Eating Crow? Some People Have Recipes

Nothing to do with crows, but here’s Kiri keeping watch on me on our last outing.

As we shift gears into spring and summer outdoor activities, many are anxious for September and opportunities for upland bird hunting. Personally, I’m happy with fly-fishing Montana’s rivers and streams for a few months.  Autumn will come on its own schedule and it’ll be soon enough.

Still I get regular reminders about upland hunting, thanks to the internet. For the last year or so I’ve been getting regular emails Project Upland, a new hunting magazine. I don’t, at least not yet, subscribe to the magazine, but I get regular emails with hints on dogs, guns, birds, hunting videos, and the like, all promoting upland hunting and, of course, their new magazine. If you want to check it out, go to https://projectupland.com.

Last week, the Project Upland email suggested crow hunting as a way of maintaining shooting skills through the off-season, as well as having fun and, yes, putting food on the table.

Andrea Crider, the author of the crow-hunting article, boosts crow hunting from several viewpoints, such as controlling some damage that crows inflict by raiding nests of other birds, along with crop depredation. In addition, crows respond to decoys and calling and it’s a lot like calling in ducks and geese in fall.

As for eating crow, she points out that besides being a metaphor for being humbled, crow meat is quite similar to duck and you can use the same recipes for crow that you use for waterfowl.

Before you start organizing a crow hunt, don’t do it in Montana. According to a spokesperson for Montana Fish, Wildlife & Parks, crows are protected in Montana and are not open to general hunting.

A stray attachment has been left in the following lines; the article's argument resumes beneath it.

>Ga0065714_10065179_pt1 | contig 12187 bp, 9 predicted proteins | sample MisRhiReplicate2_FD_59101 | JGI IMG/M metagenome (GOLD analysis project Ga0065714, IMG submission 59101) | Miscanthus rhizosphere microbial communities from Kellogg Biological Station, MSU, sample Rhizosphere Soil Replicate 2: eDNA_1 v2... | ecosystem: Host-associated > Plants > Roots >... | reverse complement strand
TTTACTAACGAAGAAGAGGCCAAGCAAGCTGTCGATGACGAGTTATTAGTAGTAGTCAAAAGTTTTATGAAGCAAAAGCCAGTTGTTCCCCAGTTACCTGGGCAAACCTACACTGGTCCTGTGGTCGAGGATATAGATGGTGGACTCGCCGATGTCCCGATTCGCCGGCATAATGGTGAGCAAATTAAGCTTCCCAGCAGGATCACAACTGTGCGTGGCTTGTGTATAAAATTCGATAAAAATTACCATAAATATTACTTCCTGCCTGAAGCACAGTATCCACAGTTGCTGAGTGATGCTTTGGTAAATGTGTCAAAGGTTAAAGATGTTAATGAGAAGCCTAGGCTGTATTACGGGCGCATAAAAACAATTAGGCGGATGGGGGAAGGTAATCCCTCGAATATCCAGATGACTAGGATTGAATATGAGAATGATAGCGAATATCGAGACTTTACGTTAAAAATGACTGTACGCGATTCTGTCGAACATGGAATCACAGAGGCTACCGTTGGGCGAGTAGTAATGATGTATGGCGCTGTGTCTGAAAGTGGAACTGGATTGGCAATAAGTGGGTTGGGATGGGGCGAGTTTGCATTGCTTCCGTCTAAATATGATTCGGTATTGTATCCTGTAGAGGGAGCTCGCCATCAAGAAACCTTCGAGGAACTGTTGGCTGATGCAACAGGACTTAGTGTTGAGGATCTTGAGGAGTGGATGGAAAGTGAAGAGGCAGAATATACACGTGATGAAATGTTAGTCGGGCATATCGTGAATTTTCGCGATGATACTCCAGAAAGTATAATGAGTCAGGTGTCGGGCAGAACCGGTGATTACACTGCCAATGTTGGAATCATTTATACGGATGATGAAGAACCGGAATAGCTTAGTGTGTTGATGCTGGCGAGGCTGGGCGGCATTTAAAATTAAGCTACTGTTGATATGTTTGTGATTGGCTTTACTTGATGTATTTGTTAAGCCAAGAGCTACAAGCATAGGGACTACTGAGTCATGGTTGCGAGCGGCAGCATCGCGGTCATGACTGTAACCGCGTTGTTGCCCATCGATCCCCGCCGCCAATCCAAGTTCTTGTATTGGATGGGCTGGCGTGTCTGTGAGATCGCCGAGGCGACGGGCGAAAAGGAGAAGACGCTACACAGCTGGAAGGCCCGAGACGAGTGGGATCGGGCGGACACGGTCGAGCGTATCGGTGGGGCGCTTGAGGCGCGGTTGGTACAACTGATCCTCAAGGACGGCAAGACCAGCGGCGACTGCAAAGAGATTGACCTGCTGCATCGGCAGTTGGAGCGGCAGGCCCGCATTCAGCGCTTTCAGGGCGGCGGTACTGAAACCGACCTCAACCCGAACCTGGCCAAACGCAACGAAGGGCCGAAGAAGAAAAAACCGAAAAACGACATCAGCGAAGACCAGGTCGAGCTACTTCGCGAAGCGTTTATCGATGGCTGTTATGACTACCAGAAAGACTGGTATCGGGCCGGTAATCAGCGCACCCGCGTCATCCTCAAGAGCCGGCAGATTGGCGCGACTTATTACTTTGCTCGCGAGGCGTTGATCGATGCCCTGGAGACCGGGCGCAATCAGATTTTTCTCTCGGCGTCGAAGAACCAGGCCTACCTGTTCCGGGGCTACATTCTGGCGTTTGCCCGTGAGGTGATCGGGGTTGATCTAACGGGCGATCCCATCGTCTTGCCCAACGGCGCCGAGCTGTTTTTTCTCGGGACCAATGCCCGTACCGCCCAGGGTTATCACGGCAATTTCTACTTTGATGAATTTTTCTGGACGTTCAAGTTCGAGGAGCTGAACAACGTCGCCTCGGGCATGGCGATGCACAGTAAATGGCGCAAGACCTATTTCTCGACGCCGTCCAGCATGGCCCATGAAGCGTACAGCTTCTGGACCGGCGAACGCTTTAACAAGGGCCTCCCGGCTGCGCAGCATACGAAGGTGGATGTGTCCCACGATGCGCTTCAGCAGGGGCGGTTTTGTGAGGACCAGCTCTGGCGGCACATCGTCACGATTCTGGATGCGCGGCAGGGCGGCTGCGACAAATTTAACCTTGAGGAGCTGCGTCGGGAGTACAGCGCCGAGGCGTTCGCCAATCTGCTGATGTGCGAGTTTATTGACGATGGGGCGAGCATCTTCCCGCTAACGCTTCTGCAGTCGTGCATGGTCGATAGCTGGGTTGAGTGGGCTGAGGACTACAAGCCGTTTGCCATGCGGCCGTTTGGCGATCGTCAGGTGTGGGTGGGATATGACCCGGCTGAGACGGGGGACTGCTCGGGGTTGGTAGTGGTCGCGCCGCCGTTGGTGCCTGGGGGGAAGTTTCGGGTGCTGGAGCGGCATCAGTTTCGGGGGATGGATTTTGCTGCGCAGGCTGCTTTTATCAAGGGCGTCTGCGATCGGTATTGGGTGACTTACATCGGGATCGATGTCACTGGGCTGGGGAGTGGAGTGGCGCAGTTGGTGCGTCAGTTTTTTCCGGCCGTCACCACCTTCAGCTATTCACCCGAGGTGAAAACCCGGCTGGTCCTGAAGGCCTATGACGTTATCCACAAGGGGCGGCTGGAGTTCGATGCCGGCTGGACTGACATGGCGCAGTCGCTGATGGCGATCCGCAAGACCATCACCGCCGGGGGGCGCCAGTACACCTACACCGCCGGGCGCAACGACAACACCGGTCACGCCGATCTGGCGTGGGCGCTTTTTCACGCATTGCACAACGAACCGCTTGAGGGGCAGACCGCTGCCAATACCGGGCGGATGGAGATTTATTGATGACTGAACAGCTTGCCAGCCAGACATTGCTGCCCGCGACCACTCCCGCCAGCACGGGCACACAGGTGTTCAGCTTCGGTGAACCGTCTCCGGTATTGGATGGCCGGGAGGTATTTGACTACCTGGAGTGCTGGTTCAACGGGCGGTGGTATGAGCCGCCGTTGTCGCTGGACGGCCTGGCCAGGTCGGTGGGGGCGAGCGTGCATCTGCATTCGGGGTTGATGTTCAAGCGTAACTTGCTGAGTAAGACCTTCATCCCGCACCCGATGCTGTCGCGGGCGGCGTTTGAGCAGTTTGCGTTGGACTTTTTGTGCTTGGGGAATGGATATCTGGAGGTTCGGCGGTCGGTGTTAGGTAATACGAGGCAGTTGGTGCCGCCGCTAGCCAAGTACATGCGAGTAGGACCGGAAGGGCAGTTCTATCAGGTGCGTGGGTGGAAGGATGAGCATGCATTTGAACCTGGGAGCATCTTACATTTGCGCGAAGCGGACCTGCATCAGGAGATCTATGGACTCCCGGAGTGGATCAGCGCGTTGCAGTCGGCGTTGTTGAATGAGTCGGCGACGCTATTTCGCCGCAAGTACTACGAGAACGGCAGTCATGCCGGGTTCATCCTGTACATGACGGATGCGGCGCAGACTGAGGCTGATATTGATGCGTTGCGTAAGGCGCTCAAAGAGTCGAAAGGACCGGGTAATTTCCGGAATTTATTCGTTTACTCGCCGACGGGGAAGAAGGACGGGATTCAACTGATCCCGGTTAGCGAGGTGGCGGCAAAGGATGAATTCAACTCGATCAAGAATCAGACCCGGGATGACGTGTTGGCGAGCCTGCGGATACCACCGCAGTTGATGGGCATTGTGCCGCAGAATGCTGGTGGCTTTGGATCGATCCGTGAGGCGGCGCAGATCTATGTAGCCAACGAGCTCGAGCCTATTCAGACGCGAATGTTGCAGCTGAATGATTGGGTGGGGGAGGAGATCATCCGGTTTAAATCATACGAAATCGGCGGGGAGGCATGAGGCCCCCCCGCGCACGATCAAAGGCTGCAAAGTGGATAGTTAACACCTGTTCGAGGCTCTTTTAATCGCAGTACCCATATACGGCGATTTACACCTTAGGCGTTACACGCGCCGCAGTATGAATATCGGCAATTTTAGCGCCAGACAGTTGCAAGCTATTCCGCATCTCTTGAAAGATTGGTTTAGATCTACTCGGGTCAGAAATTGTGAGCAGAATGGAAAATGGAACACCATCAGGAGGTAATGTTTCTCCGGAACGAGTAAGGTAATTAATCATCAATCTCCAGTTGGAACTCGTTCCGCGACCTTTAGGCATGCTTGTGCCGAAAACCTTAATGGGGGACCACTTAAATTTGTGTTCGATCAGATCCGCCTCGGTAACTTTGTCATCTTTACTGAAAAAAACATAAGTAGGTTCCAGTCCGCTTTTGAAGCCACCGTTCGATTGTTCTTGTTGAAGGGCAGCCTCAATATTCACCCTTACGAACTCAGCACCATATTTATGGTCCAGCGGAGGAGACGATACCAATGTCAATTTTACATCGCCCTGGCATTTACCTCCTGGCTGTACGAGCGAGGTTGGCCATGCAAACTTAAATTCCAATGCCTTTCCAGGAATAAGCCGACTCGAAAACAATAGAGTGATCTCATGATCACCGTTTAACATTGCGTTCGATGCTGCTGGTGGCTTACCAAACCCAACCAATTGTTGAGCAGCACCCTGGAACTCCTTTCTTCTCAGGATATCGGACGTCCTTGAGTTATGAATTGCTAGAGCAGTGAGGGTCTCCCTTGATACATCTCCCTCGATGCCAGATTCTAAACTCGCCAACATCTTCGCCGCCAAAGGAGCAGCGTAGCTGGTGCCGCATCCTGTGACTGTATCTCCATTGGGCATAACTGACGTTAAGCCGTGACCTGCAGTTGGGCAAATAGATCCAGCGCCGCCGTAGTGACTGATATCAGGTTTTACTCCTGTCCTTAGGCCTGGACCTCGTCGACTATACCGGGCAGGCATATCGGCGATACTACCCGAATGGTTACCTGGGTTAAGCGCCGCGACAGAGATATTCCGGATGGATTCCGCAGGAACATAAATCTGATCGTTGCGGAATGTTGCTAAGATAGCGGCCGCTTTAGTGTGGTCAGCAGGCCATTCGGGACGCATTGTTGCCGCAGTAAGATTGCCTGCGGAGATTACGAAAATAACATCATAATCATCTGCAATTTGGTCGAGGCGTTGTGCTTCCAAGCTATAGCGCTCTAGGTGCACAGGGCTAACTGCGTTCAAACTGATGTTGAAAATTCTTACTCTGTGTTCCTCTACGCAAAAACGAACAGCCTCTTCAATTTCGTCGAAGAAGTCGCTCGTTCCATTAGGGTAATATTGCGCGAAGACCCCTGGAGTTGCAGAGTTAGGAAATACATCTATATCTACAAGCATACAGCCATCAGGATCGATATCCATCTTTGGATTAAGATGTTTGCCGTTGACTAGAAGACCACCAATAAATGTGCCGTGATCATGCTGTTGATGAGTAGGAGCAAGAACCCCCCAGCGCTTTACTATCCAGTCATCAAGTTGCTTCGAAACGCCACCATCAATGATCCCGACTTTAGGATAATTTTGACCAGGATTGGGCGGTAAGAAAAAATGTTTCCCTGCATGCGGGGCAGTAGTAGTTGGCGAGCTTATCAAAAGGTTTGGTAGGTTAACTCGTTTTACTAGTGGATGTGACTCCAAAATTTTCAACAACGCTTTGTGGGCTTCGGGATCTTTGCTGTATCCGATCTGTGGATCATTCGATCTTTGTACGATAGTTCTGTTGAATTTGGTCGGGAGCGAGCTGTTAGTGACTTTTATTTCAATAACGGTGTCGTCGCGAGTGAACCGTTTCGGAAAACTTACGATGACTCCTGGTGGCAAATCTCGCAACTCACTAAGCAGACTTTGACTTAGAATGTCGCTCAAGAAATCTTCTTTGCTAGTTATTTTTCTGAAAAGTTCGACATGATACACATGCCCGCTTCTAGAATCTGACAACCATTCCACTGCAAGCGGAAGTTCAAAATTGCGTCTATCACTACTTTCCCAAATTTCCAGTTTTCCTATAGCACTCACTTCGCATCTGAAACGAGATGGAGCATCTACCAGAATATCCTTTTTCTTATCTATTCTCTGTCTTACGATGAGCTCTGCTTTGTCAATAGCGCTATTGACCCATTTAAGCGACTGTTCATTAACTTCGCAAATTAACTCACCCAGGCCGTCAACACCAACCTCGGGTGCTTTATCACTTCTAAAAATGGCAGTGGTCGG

Still, thoughts of shooting crows jogged my memory and sent me to the bookcase for The Trickiest Thing in Feathers, a compilation of bird hunting stories by the late Corey Ford. Corey Ford had a long and productive career as a writer and humorist from the 1920s to his death in 1969.

From the outdoors perspective, he’s now probably best remembered for his series of columns, The Lower Forty, short for The Lower Forty Shooting, Angling, and Inside Straight Club, that ran in Field & Stream magazine for many years, telling stories of his cast of characters, many based on a real circle of friends, in his rural New England community.

While most of the book’s stories are about quail, turkeys, ruffed grouse, and English setters, there is a chapter, “Wingshooting in Your Own Backyard,” on hunting crows.

Ford wrote about hunting crows as a challenging though often-productive pastime. He tells of using a tame crow as a decoy, but also wrote of capturing a feral cat and tying it up in a clearing and shooting at crows that swarm around to attack the cat.

The author hated feral cats and a following chapter is titled “Tiger Hunting for the Man of Modest Means.”But he concluded his crow story, “Not only will you get good shooting…but you can top your sport at the day’s end by shooting the cat.”

Finally, during this Easter season of miracles, I had a modest miracle as well.

On one of the few nice days in early April I took another trip to the Madison River for some fly-fishing. Unlike the first outing, when I teased a whole bunch of little rainbows, this time I got skunked, and I called it a day when gusting winds almost blew me over.

I drove home and after letting my wife know I was back I went out to the garage to unpack my gear, with the unsettling thought, quickly confirmed, that I didn’t remember throwing my wading boots back in the truck after taking off my waders.

It was too late to go back to the river, but we were going to Bozeman the next day for a symphony concert, so we took the scenic route along the Madison and, happily, my boots were still where I left them.

The good lord blesses the pure in heart, but occasionally protects fools, as well.

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